The companies said that out of 170 cases of Covid-19, 162 were in the placebo group, and eight were in the vaccine group. Out of 10 cases of severe Covid-19, nine had received a placebo.
Pfizer and BioNTech said that the vaccine’s efficacy was consistent across age, race and ethnicity. The most common serious adverse event was fatigue, with 3.7 percent of volunteers reporting tiredness after they took the second dose. Two percent of volunteers reported a headache after the second dose. Older adults reported fewer and milder side effects, the companies said.
“It’s pretty amazing,” said Akiko Iwasaki, an immunologist at Yale University. She said the results in people over 65 were the most promising. “We know from the influenza vaccine that it’s very difficult to achieve protection in this age group with vaccines,” she said, so 94 percent efficacy in that group “is really remarkable.”
Federal health officials have said the first doses of the vaccines will most likely go to groups like health care workers who are at high risk for exposure, as well as to people who are most vulnerable to the disease, such as older people.
Confused by the all technical terms used to describe how vaccines work and are investigated? Let us help:
- Adverse event: A health problem that crops up in volunteers in a clinical trial of a vaccine or a drug. An adverse event isn’t always caused by the treatment tested in the trial.
- Antibody: A protein produced by the immune system that can attach to a pathogen such as the coronavirus and stop it from infecting cells.
- Approval, licensure and emergency use authorization: Drugs, vaccines and medical devices cannot be sold in the United States without gaining approval from the Food and Drug Administration, also known as licensure. After a company submits the results of clinical trials to the F.D.A. for consideration, the agency decides whether the product is safe and effective, a process that generally takes many months. If the country is facing an emergency — like a pandemic — a company may apply instead for an emergency use authorization, which can be granted considerably faster.
- Background rate: How often a health problem, known as an adverse event, arises in the general population. To determine if a vaccine or a drug is safe, researchers compare the rate of adverse events in a trial to the background rate.
- Efficacy: A measurement of how effective a treatment was in a clinical trial. To test a coronavirus vaccine, for instance, researchers compare how many people in the vaccinated and placebo groups get Covid-19. The real-world effectiveness of a vaccine may turn out to be different from its efficacy in a trial.
- Phase 1, 2, and 3 trials: Clinical trials typically take place in three stages. Phase 1 trials usually involve a few dozen people and are designed to observe whether a vaccine or drug is safe. Phase 2 trials, involving hundreds of people, allow researchers to try out different doses and gather more measurements about the vaccine’s effects on the immune system. Phase 3 trials, involving thousands or tens of thousands of volunteers, determine the safety and efficacy of the vaccine or drug by waiting to see how many people are protected from the disease it’s designed to fight.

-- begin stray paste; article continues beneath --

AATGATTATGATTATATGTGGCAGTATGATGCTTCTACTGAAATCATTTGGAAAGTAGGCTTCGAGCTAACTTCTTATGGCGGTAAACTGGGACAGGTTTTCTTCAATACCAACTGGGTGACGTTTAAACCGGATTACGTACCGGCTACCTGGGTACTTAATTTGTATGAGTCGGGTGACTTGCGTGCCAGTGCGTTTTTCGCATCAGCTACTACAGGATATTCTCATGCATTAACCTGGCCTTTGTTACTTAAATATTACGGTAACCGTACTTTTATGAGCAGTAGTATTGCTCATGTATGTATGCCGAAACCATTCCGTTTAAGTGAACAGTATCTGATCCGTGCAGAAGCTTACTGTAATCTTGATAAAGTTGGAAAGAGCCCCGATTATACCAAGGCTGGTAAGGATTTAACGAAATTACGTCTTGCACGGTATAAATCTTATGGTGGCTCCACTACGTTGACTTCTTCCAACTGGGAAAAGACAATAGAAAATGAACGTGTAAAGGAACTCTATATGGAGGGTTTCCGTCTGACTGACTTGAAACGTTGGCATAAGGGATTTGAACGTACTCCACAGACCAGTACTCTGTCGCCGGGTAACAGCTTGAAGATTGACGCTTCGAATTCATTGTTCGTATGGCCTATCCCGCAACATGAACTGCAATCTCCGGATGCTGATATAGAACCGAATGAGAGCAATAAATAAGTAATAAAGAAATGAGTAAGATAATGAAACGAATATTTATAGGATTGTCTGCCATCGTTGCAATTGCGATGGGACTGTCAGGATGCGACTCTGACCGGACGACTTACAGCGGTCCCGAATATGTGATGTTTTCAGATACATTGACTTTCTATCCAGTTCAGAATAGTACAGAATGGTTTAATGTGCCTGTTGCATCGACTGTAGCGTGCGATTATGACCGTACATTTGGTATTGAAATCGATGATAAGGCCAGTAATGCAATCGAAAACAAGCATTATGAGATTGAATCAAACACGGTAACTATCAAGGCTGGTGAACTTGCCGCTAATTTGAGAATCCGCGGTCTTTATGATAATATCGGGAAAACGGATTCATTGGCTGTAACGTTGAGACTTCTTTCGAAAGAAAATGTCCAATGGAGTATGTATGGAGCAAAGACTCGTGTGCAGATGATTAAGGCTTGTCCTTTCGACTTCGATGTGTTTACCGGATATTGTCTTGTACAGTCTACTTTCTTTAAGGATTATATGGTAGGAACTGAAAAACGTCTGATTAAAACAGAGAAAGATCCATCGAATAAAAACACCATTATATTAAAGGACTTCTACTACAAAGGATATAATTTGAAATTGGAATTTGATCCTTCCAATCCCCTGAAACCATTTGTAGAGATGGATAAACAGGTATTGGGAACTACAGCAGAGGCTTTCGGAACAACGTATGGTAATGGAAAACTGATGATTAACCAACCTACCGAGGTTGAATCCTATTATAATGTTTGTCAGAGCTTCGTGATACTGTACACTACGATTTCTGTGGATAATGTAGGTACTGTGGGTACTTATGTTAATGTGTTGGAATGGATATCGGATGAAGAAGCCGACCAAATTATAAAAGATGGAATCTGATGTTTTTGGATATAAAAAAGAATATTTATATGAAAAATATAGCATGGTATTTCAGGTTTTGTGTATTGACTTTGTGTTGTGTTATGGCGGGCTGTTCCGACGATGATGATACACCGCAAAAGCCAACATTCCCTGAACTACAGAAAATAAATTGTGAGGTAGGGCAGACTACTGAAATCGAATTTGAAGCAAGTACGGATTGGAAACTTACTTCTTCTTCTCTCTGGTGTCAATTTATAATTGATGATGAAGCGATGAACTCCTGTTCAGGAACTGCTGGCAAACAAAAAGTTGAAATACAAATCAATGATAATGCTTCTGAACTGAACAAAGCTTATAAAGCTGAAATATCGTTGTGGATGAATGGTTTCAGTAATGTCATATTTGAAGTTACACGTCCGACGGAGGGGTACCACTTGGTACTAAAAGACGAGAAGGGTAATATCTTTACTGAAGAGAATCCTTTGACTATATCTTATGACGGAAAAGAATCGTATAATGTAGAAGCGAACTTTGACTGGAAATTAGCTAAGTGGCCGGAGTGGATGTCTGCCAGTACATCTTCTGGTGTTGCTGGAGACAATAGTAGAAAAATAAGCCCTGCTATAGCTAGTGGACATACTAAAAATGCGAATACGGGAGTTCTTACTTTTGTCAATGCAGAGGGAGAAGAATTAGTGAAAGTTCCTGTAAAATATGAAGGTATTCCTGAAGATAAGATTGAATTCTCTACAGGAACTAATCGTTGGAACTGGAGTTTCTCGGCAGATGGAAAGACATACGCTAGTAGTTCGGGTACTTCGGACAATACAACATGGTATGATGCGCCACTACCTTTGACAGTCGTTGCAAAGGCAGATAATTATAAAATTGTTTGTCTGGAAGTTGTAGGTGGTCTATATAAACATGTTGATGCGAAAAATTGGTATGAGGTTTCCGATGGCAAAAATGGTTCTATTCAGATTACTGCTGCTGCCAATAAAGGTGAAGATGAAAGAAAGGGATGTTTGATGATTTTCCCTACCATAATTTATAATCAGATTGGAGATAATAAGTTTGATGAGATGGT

- Placebo: A substance that has no therapeutic effect, often used in a clinical trial. To see if a vaccine can prevent Covid-19, for example, researchers may inject the vaccine into half of their volunteers, while the other half get a placebo of salt water. They can then compare how many people in each group get infected.
- Post-market surveillance: The monitoring that takes place after a vaccine or drug has been approved and is regularly prescribed by doctors. This surveillance typically confirms that the treatment is safe. On rare occasions, it detects side effects in certain groups of people that were missed during clinical trials.
- Preclinical research: Studies that take place before the start of a clinical trial, typically involving experiments where a treatment is tested on cells or in animals.
- Viral vector vaccines: A type of vaccine that uses a harmless virus to chauffeur immune-system-stimulating ingredients into the human body. Viral vectors are used in several experimental Covid-19 vaccines, including those developed by AstraZeneca and Johnson & Johnson. Both of these companies are using a common cold virus called an adenovirus as their vector. The adenovirus carries coronavirus genes.
- Trial protocol: A series of procedures to be carried out during a clinical trial.
Dr. Saad B. Omer, the director of the Yale Institute for Global Health, said the results showing the vaccines protected people from severe disease was also good news, because with such limited availability initially, the first goal will be not to stop transmission of the disease, but to prevent people from becoming extremely ill. “So that is very reassuring,” he said.
He called on Pfizer to quickly release a more detailed analysis of the data — beyond the initial news release — so that scientists could more thoroughly evaluate the results. The companies have said they plan to submit the results for review in a scientific journal, a process that can take weeks or months. “These are not normal times, this is a pandemic, and major policy is being made,” Dr. Omer said. “It’s always better to make policy on scientific data, not a press release.”
In addition to the results of its clinical trial, Pfizer said it was ready to submit to the F.D.A. two months of safety data that the agency had recommended, as well as detailed manufacturing records showing the company can consistently produce high-quality batches of its product. The F.D.A. will review the data and ask an outside panel of vaccine experts to weigh in on the application, a process that could take weeks.